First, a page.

Book Madness Update

Book Madness: Details for Setup and Implementation
I first learned of the Book Madness Tournament of Books from Catherine at {The Brown Bag Teacher}. After doing with our fifth graders for a few years, I wanted to provide an update to my {previous post} about it.

The first step is to generate a list of books on which the students will vote. I like to have student input, but you could also use circulation records or AR test results to get the titles of books your students have read. I really don't know the best way to get this information as I've used Google Forms as well as having students write down 3-5 book titles on a slip of paper. Don't forget your read aloud and literature circle books!
Book Madness: Details for Setup and Implementation - Google nomination form
After gathering all of the titles, I list them on a Google Form where students can vote for up to ten. Sometimes I include the series instead of a specific book title.
Book Madness: Details for Setup and Implementation - voting for 16 form
Google Forms will tally the results and then I list the top 16 books in order. Sometimes I might fudge the results a little to prevent both Sisters and Smile being in the group.

There are two different ways I make the brackets, depending on what kinds of books make the top 16. Sometimes I bracket them by genre (which is good if you don't want your final four to all be graphic novels), or sometimes I'll just do a straightforward seeding.
Book Madness: Details for Setup and Implementation - 16-team elimination bracket
I copy and paste the book covers into a PowerPoint and resize them to four to a page.

After the first year of cutting and assembling the actual bracket, I decided that I never wanted to do that again! Unfortunately, I had to do a new one the following year anyway. To make this one last, I did some math that ended up being more complicated than I anticipated.
  • Yellow background - Bulletin board paper cut into two pieces so that they will fit though the laminator (measure your school laminator in advance). Mine are 2 feet by 5 feet.
  • Black strips - all are 1" wide
    • 2" (16 for the far left and right)
    • 7" (22 for the rest of the horizontal and some vertical)
    • 12" (8 for the rest of the vertical; the longest vertical ones will be composed of 2 pieces - one on the upper half and one on the lower half)
  • Black place holders - 4" x 5 1/2" (make 31)
  • The font is {Collegiate} at font size 600pt.
After placing the pieces and attaching them to the bulletin board paper, I run both halves separately through the laminator. After hanging them up, I put the placeholder for the winner in the middle.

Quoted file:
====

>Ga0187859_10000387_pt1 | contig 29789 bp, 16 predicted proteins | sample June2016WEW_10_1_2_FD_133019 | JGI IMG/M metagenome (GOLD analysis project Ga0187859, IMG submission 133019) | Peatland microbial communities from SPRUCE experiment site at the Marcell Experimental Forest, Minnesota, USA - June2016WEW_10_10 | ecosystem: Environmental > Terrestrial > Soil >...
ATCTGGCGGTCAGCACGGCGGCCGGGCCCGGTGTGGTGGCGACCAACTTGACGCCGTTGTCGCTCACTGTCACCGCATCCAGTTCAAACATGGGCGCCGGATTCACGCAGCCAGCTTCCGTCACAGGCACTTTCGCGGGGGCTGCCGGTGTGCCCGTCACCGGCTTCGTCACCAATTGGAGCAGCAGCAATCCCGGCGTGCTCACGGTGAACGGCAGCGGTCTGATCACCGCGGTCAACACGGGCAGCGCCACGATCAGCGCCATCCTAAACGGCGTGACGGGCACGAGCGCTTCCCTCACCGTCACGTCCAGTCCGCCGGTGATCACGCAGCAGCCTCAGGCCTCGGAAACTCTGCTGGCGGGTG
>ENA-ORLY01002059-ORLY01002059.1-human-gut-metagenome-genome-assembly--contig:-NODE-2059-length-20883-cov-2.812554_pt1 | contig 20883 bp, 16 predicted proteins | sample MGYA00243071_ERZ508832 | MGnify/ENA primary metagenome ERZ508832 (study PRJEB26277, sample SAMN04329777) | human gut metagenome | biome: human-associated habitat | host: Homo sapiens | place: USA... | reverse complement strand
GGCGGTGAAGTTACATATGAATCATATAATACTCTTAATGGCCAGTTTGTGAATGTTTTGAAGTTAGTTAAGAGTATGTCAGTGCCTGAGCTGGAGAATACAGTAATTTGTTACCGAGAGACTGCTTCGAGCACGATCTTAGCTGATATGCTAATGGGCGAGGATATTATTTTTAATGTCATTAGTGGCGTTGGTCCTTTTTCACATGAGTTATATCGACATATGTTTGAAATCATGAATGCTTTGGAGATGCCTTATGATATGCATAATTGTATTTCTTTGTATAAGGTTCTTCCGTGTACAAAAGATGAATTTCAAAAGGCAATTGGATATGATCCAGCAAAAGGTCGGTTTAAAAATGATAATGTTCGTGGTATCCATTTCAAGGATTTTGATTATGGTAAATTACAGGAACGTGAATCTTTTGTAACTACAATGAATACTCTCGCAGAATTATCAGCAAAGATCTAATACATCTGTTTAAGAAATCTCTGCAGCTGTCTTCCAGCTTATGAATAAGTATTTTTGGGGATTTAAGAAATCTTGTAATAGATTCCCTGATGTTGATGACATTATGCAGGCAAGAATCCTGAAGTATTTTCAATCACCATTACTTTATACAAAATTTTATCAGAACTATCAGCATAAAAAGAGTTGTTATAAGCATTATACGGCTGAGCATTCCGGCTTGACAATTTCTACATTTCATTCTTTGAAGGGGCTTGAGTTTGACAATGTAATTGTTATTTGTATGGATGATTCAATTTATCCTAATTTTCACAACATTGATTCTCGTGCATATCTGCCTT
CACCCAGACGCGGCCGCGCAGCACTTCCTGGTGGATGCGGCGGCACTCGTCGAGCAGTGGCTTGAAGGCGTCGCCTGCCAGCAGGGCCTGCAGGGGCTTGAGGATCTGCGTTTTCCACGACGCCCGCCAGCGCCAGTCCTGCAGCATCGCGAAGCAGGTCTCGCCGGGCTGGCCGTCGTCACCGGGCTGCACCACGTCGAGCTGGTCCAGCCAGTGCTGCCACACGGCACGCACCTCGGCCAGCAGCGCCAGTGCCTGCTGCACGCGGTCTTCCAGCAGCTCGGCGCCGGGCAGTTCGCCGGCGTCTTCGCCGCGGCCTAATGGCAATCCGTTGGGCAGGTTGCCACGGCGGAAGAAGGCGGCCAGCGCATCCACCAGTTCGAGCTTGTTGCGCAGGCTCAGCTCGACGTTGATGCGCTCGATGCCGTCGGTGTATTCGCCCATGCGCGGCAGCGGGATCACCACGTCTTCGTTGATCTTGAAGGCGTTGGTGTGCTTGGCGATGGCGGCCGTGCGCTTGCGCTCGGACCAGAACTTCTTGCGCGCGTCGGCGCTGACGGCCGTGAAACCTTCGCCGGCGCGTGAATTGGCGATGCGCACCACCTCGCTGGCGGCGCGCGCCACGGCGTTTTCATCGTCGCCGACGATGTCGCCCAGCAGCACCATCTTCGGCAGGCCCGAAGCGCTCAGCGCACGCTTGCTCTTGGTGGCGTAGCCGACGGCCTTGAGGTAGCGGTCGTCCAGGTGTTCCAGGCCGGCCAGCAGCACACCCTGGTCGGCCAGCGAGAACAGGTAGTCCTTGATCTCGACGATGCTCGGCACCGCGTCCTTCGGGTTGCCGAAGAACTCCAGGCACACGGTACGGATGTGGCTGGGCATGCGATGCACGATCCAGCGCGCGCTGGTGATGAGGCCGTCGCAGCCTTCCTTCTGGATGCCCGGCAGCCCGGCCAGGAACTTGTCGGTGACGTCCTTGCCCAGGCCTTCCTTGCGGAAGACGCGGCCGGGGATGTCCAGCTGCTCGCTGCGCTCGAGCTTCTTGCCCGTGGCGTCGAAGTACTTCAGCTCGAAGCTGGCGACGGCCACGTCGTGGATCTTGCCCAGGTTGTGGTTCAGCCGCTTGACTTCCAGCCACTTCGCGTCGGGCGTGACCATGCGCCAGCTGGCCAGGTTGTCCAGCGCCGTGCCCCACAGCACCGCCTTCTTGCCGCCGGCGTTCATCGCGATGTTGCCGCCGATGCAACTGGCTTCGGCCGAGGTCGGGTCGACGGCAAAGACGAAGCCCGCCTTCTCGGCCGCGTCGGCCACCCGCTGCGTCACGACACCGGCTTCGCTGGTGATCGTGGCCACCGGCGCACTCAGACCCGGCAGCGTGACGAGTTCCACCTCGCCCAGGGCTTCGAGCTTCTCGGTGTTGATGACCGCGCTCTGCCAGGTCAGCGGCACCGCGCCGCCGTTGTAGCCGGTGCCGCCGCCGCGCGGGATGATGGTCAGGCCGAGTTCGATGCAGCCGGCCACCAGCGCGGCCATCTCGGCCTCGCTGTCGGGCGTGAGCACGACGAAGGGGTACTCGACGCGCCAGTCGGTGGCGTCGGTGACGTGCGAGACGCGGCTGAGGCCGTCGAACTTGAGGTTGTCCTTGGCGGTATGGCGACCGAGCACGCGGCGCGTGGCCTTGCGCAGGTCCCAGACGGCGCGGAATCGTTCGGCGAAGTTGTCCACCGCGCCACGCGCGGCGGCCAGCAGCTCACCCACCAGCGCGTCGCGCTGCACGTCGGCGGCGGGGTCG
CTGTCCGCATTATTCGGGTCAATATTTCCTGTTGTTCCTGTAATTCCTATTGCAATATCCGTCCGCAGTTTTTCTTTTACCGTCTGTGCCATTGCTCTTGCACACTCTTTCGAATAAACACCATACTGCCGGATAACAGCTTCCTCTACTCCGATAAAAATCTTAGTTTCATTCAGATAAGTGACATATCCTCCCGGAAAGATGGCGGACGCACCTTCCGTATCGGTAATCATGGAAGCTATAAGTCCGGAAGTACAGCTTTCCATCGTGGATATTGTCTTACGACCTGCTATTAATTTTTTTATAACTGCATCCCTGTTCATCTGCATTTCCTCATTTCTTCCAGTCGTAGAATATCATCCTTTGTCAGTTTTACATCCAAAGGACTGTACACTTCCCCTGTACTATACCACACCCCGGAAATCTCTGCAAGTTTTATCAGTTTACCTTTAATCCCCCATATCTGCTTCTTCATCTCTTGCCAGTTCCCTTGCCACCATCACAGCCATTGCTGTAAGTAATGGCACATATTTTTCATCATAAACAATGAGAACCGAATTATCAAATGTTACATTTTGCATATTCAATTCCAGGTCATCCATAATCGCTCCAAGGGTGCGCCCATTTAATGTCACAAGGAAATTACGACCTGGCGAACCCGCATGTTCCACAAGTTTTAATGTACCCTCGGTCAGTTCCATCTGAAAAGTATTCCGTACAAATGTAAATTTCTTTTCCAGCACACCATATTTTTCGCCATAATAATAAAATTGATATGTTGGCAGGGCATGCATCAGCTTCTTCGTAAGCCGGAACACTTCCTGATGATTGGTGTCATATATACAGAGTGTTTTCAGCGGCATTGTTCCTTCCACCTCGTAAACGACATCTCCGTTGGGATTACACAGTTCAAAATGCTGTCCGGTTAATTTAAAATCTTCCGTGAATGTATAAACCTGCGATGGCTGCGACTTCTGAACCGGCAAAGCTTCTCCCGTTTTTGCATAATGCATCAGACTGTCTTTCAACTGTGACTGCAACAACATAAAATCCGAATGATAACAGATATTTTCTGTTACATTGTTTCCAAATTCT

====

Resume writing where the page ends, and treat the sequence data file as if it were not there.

Book Madness: Details for Setup and Implementation - black placeholder on yellow bulletin board paper
After the 16 are posted, I wait a while so that students have a chance to read some of the ones they haven't read. I created another Google Form for the first round of matchups and shared it through Google Classroom. If they haven't read either of the books in the matchup, they didn't have to vote in that pairing. On my hallway display, I put a sticky note with the number of votes received on each book. This way, they could see the "final score" of each matchup. Repeat until you have a winner!
Book Madness: Details for Setup and Implementation - round of 8 voting
Here are the past few winners. I am retiring Wonder this year since it's usually a slam dunk win (pun intended).
Book Madness: Details for Setup and Implementation - past winners (Wonder, The Maze Runner, and Hatchet)
These are the books that made the cut this year!
Book Madness: Details for Setup and Implementation - covers of 2019 student choices

Book Madness: Details for Setup and Implementation - close-up of student choices

Book Madness: Details for Setup and Implementation - close-up of student choices

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Book Madness: Details for Setup and Implementation


Multiplication Facts Card Game

Multiplication fact card game similar to UNO
This game came out of the realization that I hadn't prepped the original game that I wanted to play during math rotations. As I scoured my cabinets looking for something to do instead, I found my stash of used playing cards from a local casino. (Tip: If you live/work near a casino, ask them if they're willing to donate used decks to your classroom.)

(Another tip: Take different colors of markers and mark the ends of the decks so you can find the home for the inevitably-misplaced card. Make sure you get the color into the grooves.)
Color code deck ends to keep different sets organized
Color code deck ends to keep different sets organized
The game is based on UNO. I make groups of three to five students and project the following key for the cards above 10.
Rules for a multiplication fact card game similar to UNO
Students deal out seven cards to each player and turn over the top card on the remaining stack. Play begins when the first student plays a card that matches the suit or number on the upturned card -or- an ace (any suit) or joker. To "mathify" it, students must multiply the number on the stack times the card they are playing. If they are playing a face card, then they multiply by the power of 10 shown on the projected key. For the picture below, the student playing the four of diamonds would multiply four times four to get sixteen.
Multiplication fact card game similar to UNO
Players continue using UNO rules until one person plays his or her last card. Students play in my class for about 15 minutes.

I'm sure I'll think of other ways to build in more math concepts, but students really enjoyed this twist on the classic card game.

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Multiplication fact card game similar to UNO